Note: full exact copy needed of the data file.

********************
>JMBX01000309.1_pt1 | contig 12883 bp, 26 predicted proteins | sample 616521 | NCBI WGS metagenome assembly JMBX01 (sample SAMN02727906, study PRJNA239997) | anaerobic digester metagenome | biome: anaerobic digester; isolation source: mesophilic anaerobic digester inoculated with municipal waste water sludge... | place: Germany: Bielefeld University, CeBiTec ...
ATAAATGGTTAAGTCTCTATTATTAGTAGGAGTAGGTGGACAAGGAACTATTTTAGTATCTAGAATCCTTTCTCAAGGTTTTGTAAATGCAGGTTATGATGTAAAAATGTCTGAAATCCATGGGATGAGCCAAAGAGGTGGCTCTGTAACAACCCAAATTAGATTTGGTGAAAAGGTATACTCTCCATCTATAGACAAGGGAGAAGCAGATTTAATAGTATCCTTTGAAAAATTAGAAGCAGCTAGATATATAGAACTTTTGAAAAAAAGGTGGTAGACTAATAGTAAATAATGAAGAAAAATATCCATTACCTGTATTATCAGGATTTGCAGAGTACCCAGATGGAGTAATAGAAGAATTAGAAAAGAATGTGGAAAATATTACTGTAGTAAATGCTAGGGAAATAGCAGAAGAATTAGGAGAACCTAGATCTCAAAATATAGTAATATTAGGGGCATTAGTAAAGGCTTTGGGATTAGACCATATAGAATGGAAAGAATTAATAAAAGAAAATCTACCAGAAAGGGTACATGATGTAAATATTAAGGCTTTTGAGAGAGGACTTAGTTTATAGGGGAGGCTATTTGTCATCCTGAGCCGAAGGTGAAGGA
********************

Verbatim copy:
>JMBX01000309.1_pt1 | contig 12883 bp, 26 predicted proteins | sample 616521 | NCBI WGS metagenome assembly JMBX01 (sample SAMN02727906, study PRJNA239997) | anaerobic digester metagenome | biome: anaerobic digester; isolation source: mesophilic anaerobic digester inoculated with municipal waste water sludge... | place: Germany: Bielefeld University, CeBiTec ...
ATAAATGGTTAAGTCTCTATTATTAGTAGGAGTAGGTGGACAAGGAACTATTTTAGTATCTAGAATCCTTTCTCAAGGTTTTGTAAATGCAGGTTATGATGTAAAAATGTCTGAAATCCATGGGATGAGCCAAAGAGGTGGCTCTGTAACAACCCAAATTAGATTTGGTGAAAAGGTATACTCTCCATCTATAGACAAGGGAGAAGCAGATTTAATAGTATCCTTTGAAAAATTAGAAGCAGCTAGATATATAGAACTTTTGAAAAAAAGGTGGTAGACTAATAGTAAATAATGAAGAAAAATATCCATTACCTGTATTATCAGGATTTGCAGAGTACCCAGATGGAGTAATAGAAGAATTAGAAAAGAATGTGGAAAATATTACTGTAGTAAATGCTAGGGAAATAGCAGAAGAATTAGGAGAACCTAGATCTCAAAATATAGTAATATTAGGGGCATTAGTAAAGGCTTTGGGATTAGACCATATAGAATGGAAAGAATTAATAAAAGAAAATCTACCAGAAAGGGTACATGATGTAAATATTAAGGCTTTTGAGAGAGGACTTAGTTTATAGGGGAGGCTATTTGTCATCCTGAGCCGAAGGTGAAGGA